The State of the Art…In Schools

Symphony for a Broken Orchestra teaser from Temple Contemporary on Vimeo.

A Symphony for a Broken Orchestra aims to fix the crisis of our nation’s ill-fated funding for the arts in public schools…One instrument at a time. This project began because Robert Blackson, Director of Exhibitions and Public Programs at Temple Contemporary (Temple University’s on-Campus art gallery), learned that public school children in Philadelphia weren’t able to take music classes because their schools’ instruments were broken and the district didn’t have a budget to fix or replace them.

Blackson displayed 1,000 broken instruments from these schools inside Temple Contemporary to raise the public’s awareness about this issue as well as the general lack of funding for the arts in schools. Each instrument on display symbolizes a student that’s unable to take a music class in their school. Additionally, Pulitzer Prize winning Composer, David Lang, composed a special arrangement to be performed by local musicians playing these instruments. The performance, as well as the ongoing ‘adopt and instrument’ campaign will raise funds to insure that the show will go on for Philadelphia’s music and arts education classes.

In a study of American High Schools, Chapman (1982) reported that 100 percent (of schools) require no study of dance or theater; 98 percent require no music; and 97 percent require no visual arts. These are troubling statistics and even though these studies took place in late 1970s, it is evident that it is an ongoing problem.

Freedman & Hernandez (1998) stated that the view a society has regarding the arts tells us a lot about its nature. Arts education has usually thrived within a liberal society with open borders to the ‘outside world’. A society’s willingness to encourage multiple concepts of belief, culture, and experience, can lead to its continual success. The viewpoint on the arts in this environment is typically positive as evident during the times of Ancient Athens, the Renaissance, and the Age of Enlightenment. However, in an isolated and insular society, art and other art and language forms that express individuality are repressed through systems of control. This is evidently seen throughout various periods such as in Ancient Sparta, Nazi Germany, and in contemporary totalitarian dictatorships like North Korea. In these societies, a strong military focus overrides the concept of individualism by asserting that citizens must maintain a uniformity of allegiance to their government.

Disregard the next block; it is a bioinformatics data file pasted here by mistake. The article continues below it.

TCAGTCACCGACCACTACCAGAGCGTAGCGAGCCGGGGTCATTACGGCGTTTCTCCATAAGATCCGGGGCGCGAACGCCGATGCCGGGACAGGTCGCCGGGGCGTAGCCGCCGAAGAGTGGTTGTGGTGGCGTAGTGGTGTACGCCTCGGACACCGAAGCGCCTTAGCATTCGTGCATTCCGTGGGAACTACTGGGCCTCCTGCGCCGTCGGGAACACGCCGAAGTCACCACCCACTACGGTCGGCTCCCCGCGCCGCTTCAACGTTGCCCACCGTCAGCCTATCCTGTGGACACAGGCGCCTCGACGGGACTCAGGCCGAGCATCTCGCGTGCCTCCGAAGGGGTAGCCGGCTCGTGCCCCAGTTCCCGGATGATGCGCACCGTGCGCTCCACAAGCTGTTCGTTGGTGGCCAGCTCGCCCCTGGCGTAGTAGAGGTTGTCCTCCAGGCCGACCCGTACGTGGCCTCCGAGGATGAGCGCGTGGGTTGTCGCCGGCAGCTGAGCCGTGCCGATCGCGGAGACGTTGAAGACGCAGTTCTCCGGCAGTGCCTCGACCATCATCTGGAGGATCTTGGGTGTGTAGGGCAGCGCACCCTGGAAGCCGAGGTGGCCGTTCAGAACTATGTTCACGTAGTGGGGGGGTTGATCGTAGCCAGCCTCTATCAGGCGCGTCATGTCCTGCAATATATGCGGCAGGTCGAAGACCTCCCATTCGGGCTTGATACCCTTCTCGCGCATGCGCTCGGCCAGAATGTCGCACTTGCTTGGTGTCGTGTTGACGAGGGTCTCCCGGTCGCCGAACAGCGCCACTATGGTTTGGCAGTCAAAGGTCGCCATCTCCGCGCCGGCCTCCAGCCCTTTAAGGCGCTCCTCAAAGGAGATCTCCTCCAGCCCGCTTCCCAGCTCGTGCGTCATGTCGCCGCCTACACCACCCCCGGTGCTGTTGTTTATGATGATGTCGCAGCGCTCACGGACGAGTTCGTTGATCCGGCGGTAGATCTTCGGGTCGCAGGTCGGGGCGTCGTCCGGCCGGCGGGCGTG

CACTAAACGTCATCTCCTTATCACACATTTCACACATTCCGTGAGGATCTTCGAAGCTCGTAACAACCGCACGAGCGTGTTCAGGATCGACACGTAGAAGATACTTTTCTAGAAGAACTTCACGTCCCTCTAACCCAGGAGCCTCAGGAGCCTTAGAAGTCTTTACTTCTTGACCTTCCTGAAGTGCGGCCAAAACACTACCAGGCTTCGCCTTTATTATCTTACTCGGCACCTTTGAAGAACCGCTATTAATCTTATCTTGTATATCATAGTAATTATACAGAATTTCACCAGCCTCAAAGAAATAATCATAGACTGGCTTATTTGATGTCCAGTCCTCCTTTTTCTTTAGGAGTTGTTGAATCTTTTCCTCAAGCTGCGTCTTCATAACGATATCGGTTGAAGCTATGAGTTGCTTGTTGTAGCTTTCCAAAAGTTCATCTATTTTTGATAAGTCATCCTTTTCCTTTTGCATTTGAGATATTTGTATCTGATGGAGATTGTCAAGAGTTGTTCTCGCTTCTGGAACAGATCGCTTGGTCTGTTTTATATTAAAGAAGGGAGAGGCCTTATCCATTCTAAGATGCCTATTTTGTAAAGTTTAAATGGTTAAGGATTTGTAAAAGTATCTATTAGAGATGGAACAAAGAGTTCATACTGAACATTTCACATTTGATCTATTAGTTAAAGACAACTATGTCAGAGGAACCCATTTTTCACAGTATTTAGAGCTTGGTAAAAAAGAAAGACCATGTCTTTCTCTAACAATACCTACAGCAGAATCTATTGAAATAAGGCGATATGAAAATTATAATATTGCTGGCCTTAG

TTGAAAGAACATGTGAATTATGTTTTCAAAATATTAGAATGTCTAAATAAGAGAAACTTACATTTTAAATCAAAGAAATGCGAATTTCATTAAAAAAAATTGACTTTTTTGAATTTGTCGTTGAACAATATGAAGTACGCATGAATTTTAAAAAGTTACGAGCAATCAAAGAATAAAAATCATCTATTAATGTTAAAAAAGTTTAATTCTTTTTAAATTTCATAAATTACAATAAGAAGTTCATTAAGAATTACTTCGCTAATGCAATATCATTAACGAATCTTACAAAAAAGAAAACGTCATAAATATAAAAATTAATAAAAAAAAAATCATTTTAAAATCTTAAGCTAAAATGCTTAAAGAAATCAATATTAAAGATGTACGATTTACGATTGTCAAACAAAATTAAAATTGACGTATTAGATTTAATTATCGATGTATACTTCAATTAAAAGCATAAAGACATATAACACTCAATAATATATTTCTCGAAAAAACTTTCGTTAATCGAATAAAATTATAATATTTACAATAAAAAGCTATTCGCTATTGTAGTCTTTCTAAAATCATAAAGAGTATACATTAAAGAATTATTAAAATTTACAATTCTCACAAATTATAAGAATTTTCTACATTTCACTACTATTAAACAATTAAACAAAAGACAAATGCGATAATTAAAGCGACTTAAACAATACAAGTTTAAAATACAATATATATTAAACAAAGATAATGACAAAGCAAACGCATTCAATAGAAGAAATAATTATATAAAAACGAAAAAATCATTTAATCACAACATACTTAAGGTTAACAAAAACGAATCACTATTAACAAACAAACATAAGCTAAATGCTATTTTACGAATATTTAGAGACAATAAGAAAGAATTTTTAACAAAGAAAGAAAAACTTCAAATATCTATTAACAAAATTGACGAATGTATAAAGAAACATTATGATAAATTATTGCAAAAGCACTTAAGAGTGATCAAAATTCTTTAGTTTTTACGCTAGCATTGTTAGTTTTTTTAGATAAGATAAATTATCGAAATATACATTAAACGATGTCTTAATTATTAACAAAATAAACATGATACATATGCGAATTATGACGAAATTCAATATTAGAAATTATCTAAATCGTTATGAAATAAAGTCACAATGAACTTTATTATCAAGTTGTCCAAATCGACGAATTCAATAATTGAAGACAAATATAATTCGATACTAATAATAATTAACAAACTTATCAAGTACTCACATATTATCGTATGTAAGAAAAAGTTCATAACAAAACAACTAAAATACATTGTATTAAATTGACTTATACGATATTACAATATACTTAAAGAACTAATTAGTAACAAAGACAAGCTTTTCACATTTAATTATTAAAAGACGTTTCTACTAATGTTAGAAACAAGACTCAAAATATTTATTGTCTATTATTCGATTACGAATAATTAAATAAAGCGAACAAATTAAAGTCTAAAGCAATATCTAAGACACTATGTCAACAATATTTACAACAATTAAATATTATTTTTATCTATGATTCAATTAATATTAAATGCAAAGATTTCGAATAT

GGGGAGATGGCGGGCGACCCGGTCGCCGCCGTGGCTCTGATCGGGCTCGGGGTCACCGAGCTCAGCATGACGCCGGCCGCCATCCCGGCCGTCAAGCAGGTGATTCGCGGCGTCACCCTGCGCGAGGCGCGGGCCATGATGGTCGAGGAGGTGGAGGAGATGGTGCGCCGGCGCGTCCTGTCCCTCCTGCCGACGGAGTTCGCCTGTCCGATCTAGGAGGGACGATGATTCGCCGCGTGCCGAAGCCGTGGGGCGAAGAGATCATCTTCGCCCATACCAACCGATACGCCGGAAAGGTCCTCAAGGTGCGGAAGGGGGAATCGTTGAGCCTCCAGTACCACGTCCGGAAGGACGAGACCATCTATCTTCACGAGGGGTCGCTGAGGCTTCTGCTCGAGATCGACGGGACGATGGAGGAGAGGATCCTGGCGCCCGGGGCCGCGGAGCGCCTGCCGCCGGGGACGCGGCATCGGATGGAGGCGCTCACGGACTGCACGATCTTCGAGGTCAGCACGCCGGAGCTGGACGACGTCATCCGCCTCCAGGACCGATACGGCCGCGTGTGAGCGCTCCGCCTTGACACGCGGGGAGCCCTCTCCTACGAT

In Western Civilization there are major facets that dictate the course of a nation’s curriculum, which have continued to hold influence from Ancient Greece to today. They are, as Efland (1990) explained: patronage, education, and censorship. In the United States of America, these facets have greatly shaped our educational system. The government, with this No Child Left Behind policy, has driven the motivation for schools to focus on training students to do well on standardized tests, which has reduced the amount of time, money, and passion devoted to arts education in public schools. Add to this fact the idea that many believe the arts produce beautiful objects but don’t have a utilitarian value beyond its aesthetic qualities, and it is evident that our society has thrown the baby out with the bathwater. The value of art has suffered devastating blows through politicians like Ronald Reagan and Rudy Giuliani denouncing artists and works of art, and Obama’s remarks that art history isn’t a practical area of education.

It is our job as arts professionals, to make explicit, the connection between our field and the greater human experience. Compelling arguments from educators like Elliot Eisner and psychologists like Jean Piaget have been made on the overwhelming, well-rounded benefits that art has on a child’s development. If the arts are given a sustainable chance, we can show the patrons, the education hierarchy, and the policy makers that its payback will be invaluable. In a country that values its independence, a rejection of art, which promotes self-expression and creative cognition, is a glaring invalidity of our autonomy.

The current state of the arts, or rather the lack thereof, is visually apparent through the poignant display of the Symphony for a Broken Orchestra.


Notes:

Chapman, Laura (1982). Rites of Passage: Art in the Secondary School in Instant Art Instant Culture. New York: Teacher’s College Press.

Efland, Arthur. (1990), A History of Art Education: Intellectual and Social Currents in Teaching the Visual Arts. New York: Teachers College Press.

Freedman, Kerry, and Hernandez, Fernando, editors. (1998), Curriculum, Culture and Art Education: Comparative Perspective. New York: State University of New York Press.